Daughters of the American Revolution
The DAR, founded in 1890 and headquartered in Washington, D.C., is a volunteer women’s service organization dedicated to promoting patriotism, preserving American history, and securing America’s future through better education for children.
As the most inclusive lineal society in the country, DAR boasts 165,000 members in 3,000 chapters across the United States and internationally.
Founded in 1900, DAR of Michigan has approximately 3000 women members aged 18-100+. DAR of Michigan actively seeks new members for its 52 local chapters!
Membership in our State Society provides many opportunities to cherish our American Heritage, to preserve family and local histories, to promote the celebration of our national holidays, to support our national defense, and to form friendships with others who share our love of God, Home, and Country.
DAR of Michigan
In the first year DAR was organized, 818 members’ papers were approved, admitting them as charter members of the National Society. The process of approving papers of prospective members has remained unchanged in DAR’s 125 years. According to the Records of Michigan Daughters of the American Revolution dated 1930, of the 818 charter members admitted to NSDAR before 1891, 19 were Michigan Daughters. Four of those charter members joined Louisa St. Clair Chapter NSDAR, one joined Lucinda Hinsdale Stone Chapter NSDAR, and four others resided in Detroit.
The first chapter organized in Michigan was Louisa St. Clair Chapter NSDAR in Detroit, which was the 30th chapter in the National Society. They organized in January 1893 with 18 charter members. By 1930, chapter membership had soared to 673. Michigan’s first State Regent was Frances Peck Burrows, leading the newly formed State Society from 1894-1895.
Four additional chapters were organized in 1896:
Sophie De Marsac Campau Chapter NSDAR in Grand Rapids, 235th national chapter, 2nd Michigan chapter, 15 charter members, 420 members by 1930.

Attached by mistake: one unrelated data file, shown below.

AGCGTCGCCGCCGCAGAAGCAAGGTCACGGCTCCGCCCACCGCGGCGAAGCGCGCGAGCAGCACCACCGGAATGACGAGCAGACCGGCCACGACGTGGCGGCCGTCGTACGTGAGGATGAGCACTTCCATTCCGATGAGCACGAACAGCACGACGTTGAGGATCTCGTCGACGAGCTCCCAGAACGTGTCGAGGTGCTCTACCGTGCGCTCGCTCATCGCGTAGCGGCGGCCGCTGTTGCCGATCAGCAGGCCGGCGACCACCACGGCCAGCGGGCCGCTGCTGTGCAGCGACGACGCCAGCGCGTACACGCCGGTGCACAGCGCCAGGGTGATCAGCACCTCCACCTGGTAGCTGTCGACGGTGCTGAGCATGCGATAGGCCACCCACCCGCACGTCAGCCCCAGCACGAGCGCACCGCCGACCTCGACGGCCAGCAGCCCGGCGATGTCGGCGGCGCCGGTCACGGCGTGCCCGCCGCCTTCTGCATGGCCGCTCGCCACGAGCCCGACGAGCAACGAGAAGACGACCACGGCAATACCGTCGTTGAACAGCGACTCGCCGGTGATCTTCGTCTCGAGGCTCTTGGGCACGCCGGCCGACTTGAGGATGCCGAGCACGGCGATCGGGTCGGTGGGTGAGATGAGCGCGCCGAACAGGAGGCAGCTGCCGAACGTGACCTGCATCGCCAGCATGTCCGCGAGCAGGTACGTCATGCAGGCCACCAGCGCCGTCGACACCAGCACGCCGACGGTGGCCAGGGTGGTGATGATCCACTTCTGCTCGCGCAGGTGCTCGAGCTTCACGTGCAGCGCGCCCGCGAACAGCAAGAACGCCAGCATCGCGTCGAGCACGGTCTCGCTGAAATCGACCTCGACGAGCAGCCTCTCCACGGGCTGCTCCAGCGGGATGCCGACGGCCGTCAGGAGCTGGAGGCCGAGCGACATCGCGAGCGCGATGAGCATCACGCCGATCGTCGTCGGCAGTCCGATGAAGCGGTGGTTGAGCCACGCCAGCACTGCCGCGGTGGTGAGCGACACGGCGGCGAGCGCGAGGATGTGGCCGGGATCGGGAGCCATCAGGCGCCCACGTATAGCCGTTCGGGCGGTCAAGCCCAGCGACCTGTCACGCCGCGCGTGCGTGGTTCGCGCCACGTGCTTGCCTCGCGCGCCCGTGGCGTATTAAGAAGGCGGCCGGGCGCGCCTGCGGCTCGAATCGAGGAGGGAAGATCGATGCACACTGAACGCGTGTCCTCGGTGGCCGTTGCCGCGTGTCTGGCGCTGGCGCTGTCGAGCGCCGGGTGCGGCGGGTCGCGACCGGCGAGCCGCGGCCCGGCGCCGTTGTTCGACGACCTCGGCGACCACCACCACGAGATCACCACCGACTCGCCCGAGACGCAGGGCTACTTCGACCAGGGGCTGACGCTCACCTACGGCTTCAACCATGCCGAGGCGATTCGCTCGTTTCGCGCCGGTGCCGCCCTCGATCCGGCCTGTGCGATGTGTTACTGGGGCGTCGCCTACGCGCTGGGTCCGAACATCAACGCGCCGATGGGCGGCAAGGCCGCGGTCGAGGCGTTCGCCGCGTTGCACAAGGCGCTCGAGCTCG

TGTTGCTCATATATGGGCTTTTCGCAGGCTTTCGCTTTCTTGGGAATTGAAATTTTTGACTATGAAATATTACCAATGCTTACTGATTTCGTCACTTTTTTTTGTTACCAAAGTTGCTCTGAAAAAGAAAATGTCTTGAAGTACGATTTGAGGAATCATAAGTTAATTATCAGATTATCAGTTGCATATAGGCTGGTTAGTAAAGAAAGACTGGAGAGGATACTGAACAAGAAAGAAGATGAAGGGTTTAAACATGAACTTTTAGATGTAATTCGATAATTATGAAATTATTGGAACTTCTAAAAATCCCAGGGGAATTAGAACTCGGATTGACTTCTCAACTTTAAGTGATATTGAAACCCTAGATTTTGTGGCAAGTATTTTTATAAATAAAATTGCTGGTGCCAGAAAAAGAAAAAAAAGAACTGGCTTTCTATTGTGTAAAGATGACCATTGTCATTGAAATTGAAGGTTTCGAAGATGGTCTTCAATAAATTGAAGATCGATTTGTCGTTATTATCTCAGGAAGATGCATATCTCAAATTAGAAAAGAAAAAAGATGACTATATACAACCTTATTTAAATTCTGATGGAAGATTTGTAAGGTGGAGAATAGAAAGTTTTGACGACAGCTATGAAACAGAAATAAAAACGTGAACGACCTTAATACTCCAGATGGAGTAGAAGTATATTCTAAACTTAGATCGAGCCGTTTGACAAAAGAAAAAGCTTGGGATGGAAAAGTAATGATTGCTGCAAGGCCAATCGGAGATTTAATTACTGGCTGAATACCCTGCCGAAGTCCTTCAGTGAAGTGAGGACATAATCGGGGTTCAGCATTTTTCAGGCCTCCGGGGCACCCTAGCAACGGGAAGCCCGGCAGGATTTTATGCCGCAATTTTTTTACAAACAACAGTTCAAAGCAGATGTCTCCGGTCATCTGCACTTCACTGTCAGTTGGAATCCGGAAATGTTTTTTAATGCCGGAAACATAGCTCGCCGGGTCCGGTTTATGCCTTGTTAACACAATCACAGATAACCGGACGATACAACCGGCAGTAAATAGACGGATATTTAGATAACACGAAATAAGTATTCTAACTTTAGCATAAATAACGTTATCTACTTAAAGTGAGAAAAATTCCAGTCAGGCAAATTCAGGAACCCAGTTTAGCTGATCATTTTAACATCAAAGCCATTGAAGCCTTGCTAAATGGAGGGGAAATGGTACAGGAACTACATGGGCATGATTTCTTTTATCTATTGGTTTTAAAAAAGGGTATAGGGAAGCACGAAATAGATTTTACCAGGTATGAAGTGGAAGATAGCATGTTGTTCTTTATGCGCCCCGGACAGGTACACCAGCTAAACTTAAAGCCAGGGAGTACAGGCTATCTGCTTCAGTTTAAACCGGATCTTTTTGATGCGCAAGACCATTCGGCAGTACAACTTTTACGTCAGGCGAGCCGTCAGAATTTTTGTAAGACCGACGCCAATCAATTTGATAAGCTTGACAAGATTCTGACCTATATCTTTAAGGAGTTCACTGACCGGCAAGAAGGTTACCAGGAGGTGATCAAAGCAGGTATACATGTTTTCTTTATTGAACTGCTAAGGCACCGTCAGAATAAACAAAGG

Sarah Caswell Angell Chapter NSDAR (originally Ann Arbor Chapter) in Ann Arbor, 257th national chapter, 3rd Michigan chapter, 15 charter members, 220 members by 1930.
Ypsilanti Chapter NSDAR, 273rd national chapter, 4th Michigan chapter, 15 charter members, 96 members by 1930.
Lansing Chapter NSDAR, 292nd national chapter, 5th Michigan chapter, 17 charter members, 151 members by 1930.
One chapter organized in 1897:
Genesee Chapter NSDAR in Flint, 352nd national chapter, 6th Michigan chapter, 15 charter members, 159 members by 1930.
Two more chapters were organized in 1898:
Algonquin Chapter NSDAR in St. Joseph, 415th national chapter, 7th Michigan chapter, 15 charter members, 173 members by 1930.
Muskegon Chapter NSDAR, 434th national chapter, 8th Michigan chapter, 12 charter members, 79 members by 1930.
Two more chapters were organized in 1899:
Alexander Macomb Chapter NSDAR in Mount Clemens, 467th national chapter, 9th Michigan chapter, 13 charter members, 49 members by 1930.
Otsiketa Chapter NSDAR in St. Clair, 472nd national chapter, 10th Michigan chapter, 23 charter members, 38 members by 1930 (disbanded 1937).
The Directory of NSDAR 1901 at the Tenth Continental Congress shows that Michigan had 13 organized chapters at that time.
The Articles of Association of the Daughters of the American Revolution of Michigan are dated 18 November 1916. The State Bylaws listed in the Historical Record of Michigan Daughters of the American Revolution 1930, include 18 articles outlining DAR of Michigan functioning. State meetings were not held between 1893 and 1899 following the organization of the DAR chapter in Michigan. Beginning in 1900 two one-day state meetings were held each year. The first meetings were hosted by Louisa St. Clair Chapter NSDAR in Detroit. Later a preliminary session was held in the evening before the regular meeting. This became the business session of the state board. Later, annual state conferences lasting several days were held with evening programs presented to the public.